The CommonsBlog


Be Careful with Scoped Directory Access

Android 7.0 added scoped directory access. This API allows you to ask the user for blanket access to a common public directory on an arbitrary StorageVolume, such as a USB OTG drive or other removable storage. If the user grants access, you get a Uri back, akin to as if you had used ACTION_OPEN_DOCUMENT_TREE and the user happened to have chosen that particular directory. The difference is that you are choosing the directory, from a list of candidates, rather than granting the user full freedom to choose any directory or other “document tree” that the user wants.

However, there is a UX flaw with scoped directory access.

The flow of the permission dialogs resembles that of Android 6.0’s runtime permissions:

  • When you first ask for access, the user can allow or deny

  • If the user denied access, and you later ask for access again, the dialog now has a “Don’t ask again” checkbox

  • If the user checked that checkbox and denied access again, any future attempts you make to request access will be denied immediately, without the user seeing a dialog

One problem is that we have no good way of knowing that the user has previously denied our request, let alone checked the “Don’t ask again” checkbox. With Android 6.0’s runtime permissions, we have checkSelfPermission() and shouldShowPermissionRequestRationale() for those things. We have no equivalents for scoped directory access.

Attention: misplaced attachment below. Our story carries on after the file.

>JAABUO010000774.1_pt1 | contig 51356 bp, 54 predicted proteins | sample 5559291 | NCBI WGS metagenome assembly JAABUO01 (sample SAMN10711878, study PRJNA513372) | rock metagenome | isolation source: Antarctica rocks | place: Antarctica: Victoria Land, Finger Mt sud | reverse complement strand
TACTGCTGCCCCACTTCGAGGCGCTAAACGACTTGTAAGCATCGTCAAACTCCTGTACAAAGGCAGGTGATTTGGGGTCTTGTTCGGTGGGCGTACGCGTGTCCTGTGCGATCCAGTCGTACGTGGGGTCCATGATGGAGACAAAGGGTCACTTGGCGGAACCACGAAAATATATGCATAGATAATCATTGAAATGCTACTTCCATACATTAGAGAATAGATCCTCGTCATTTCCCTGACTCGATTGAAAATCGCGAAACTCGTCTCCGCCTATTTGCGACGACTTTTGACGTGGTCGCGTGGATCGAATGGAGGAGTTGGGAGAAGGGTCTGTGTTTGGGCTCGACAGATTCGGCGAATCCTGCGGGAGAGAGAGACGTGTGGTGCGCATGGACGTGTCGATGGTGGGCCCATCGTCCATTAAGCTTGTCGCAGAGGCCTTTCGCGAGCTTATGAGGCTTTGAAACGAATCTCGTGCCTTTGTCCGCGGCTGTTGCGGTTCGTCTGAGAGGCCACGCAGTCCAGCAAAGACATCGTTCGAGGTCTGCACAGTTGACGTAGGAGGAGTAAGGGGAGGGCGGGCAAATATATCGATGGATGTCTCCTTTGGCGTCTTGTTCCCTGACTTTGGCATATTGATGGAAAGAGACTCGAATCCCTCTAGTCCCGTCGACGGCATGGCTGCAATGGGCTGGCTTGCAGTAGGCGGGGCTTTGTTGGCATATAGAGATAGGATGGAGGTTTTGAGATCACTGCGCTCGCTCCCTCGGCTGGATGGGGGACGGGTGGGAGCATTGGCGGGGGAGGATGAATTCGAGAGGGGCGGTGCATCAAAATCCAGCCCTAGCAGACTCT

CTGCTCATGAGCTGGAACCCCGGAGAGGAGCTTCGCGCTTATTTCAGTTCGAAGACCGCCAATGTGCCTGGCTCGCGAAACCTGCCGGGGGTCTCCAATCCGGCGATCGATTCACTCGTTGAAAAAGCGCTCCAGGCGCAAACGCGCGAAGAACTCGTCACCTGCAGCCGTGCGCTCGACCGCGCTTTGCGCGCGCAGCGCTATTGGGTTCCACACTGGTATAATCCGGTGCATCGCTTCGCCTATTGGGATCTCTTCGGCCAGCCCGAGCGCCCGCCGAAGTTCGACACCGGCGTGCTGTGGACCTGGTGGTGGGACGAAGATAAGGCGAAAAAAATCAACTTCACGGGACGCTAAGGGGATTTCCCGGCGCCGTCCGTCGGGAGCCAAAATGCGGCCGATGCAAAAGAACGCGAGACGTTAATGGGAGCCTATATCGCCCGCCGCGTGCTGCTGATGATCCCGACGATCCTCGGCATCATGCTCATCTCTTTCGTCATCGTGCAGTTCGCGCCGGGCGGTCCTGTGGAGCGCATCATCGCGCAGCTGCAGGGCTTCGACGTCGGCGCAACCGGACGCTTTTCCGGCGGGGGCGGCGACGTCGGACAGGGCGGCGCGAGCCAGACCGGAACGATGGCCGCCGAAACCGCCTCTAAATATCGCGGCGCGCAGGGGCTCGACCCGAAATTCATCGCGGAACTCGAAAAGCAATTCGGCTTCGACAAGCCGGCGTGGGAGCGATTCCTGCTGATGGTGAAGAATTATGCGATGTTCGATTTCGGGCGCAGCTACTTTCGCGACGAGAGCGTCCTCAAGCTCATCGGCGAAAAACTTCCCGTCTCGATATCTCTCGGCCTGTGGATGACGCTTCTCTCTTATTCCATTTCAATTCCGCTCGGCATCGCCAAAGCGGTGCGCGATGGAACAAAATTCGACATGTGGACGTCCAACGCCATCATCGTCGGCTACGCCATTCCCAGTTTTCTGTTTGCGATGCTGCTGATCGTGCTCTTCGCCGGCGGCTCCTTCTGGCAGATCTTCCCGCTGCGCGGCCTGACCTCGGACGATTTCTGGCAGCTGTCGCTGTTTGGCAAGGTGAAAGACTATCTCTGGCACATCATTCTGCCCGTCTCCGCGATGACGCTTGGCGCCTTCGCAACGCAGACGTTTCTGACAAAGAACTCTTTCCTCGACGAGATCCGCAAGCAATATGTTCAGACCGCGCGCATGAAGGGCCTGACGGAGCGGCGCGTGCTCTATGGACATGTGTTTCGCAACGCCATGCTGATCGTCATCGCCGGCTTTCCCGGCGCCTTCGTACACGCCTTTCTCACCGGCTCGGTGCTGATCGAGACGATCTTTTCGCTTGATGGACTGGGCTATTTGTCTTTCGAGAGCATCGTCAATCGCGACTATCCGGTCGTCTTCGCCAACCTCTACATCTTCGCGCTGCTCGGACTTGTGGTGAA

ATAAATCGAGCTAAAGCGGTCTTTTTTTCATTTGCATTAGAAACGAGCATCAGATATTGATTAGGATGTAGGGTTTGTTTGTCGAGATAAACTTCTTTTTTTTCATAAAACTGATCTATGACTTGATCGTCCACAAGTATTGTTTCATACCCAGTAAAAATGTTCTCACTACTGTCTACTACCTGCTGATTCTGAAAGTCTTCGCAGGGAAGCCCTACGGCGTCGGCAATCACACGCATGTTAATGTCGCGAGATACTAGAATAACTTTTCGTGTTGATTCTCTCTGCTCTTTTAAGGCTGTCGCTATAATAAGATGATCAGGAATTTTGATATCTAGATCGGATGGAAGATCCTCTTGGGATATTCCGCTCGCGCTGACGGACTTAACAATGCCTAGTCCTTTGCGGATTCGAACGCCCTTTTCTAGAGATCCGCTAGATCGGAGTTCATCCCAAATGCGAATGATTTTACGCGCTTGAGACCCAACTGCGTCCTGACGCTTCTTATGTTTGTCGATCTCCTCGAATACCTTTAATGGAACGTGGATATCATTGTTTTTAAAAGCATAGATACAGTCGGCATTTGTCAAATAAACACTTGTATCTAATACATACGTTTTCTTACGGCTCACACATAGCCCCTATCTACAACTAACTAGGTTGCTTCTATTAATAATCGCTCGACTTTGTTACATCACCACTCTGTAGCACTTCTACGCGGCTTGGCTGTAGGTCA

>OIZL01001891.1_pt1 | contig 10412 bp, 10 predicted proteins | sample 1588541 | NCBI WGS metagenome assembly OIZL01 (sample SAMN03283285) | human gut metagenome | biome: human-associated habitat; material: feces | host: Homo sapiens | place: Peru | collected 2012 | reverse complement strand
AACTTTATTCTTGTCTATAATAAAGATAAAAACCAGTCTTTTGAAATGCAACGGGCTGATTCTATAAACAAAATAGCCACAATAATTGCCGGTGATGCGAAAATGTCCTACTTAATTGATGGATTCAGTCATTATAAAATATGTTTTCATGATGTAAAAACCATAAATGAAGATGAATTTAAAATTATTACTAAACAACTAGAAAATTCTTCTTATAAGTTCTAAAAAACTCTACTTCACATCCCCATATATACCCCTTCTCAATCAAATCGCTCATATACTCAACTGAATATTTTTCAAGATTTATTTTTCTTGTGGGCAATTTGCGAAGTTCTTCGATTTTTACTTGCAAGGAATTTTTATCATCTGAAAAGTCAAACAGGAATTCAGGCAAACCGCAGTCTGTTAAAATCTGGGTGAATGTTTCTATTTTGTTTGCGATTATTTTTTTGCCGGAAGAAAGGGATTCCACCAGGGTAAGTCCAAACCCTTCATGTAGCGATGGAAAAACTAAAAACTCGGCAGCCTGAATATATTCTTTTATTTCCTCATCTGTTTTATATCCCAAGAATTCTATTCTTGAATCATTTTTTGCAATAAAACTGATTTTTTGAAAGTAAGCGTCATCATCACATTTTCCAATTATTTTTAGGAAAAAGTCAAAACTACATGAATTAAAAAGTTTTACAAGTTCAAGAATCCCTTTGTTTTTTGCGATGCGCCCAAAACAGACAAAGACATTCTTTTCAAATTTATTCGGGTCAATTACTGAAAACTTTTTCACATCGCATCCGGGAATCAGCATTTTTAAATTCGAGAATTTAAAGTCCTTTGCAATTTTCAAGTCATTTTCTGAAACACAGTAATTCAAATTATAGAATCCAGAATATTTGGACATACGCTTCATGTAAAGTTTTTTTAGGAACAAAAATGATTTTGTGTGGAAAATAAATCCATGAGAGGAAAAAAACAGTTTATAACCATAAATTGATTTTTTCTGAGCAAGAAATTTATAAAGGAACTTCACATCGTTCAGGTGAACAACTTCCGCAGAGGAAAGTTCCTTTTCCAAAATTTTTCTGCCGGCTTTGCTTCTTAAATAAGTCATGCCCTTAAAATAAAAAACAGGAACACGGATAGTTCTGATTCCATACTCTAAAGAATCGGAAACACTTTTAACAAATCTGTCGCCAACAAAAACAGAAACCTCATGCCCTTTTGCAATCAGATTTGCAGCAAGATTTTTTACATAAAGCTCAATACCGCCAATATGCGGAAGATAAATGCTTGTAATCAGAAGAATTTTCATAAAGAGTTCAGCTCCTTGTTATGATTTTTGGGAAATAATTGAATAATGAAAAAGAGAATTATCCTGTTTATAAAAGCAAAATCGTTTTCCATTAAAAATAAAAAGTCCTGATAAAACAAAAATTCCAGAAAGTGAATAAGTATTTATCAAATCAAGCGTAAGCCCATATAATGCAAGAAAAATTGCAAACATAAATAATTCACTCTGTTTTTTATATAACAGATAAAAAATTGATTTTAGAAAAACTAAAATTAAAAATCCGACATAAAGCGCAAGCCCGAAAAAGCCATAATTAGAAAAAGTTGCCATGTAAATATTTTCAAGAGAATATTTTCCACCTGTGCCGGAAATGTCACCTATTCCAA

However, the bigger problem is that once the user checks “Don’t ask again” and denies access, the user has no further recourse. With runtime permissions, the user can always go into the Permissions area of your app’s page in Settings and manually grant permissions. There is no equivalent of this for the scoped directory access API.

On one device (a Nexus 5X running the 7.1 preview), the user can use “Clear Data” to reset these dialogs, causing future dialogs to appear again even if “Don’t ask again” had been checked. Of course, “Clear Data” has somewhat broader impact than this, and the user might not appreciate wiping out all the app’s local data.

Worse, on two test devices (a Nexus 5X running 7.0 and a Google Pixel running 7.1), not only does “Clear Data” not fix this, but a full uninstall of the app does not fix this. AFAICT, nothing short of a factory reset would allow the app to ask the user for permission and the user have an opportunity again to grant permission.

Admitttedly, this is an edge case, but it is one that you should keep in mind if you are using createAccessIntent() and the scoped directory access API. I filed this issue to try to get some resolution to how the user is supposed to manually revert the “Don’t ask again” status.


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